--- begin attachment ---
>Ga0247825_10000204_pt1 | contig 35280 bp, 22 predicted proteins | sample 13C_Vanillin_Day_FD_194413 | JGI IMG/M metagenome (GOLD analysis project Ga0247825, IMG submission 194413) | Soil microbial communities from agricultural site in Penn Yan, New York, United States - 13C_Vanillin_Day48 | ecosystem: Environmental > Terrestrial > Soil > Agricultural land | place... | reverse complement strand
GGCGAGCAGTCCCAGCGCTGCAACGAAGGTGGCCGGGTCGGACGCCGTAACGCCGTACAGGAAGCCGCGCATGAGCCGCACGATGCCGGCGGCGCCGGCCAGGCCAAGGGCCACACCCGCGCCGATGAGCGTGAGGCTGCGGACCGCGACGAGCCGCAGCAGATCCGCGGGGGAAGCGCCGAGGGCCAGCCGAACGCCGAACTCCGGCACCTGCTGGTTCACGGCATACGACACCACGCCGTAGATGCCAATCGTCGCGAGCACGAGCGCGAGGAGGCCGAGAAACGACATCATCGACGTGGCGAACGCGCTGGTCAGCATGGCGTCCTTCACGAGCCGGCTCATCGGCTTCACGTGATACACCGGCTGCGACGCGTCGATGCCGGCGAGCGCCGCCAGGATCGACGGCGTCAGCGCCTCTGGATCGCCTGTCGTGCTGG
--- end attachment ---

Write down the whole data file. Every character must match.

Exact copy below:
>Ga0247825_10000204_pt1 | contig 35280 bp, 22 predicted proteins | sample 13C_Vanillin_Day_FD_194413 | JGI IMG/M metagenome (GOLD analysis project Ga0247825, IMG submission 194413) | Soil microbial communities from agricultural site in Penn Yan, New York, United States - 13C_Vanillin_Day48 | ecosystem: Environmental > Terrestrial > Soil > Agricultural land | place... | reverse complement strand
GGCGAGCAGTCCCAGCGCTGCAACGAAGGTGGCCGGGTCGGACGCCGTAACGCCGTACAGGAAGCCGCGCATGAGCCGCACGATGCCGGCGGCGCCGGCCAGGCCAAGGGCCACACCCGCGCCGATGAGCGTGAGGCTGCGGACCGCGACGAGCCGCAGCAGATCCGCGGGGGAAGCGCCGAGGGCCAGCCGAACGCCGAACTCCGGCACCTGCTGGTTCACGGCATACGACACCACGCCGTAGATGCCAATCGTCGCGAGCACGAGCGCGAGGAGGCCGAGAAACGACATCATCGACGTGGCGAACGCGCTGGTCAGCATGGCGTCCTTCACGAGCCGGCTCATCGGCTTCACGTGATACACCGGCTGCGACGCGTCGATGCCGGCGAGCGCCGCCAGGATCGACGGCGTCAGCGCCTCTGGATCGCCTGTCGTGCTGG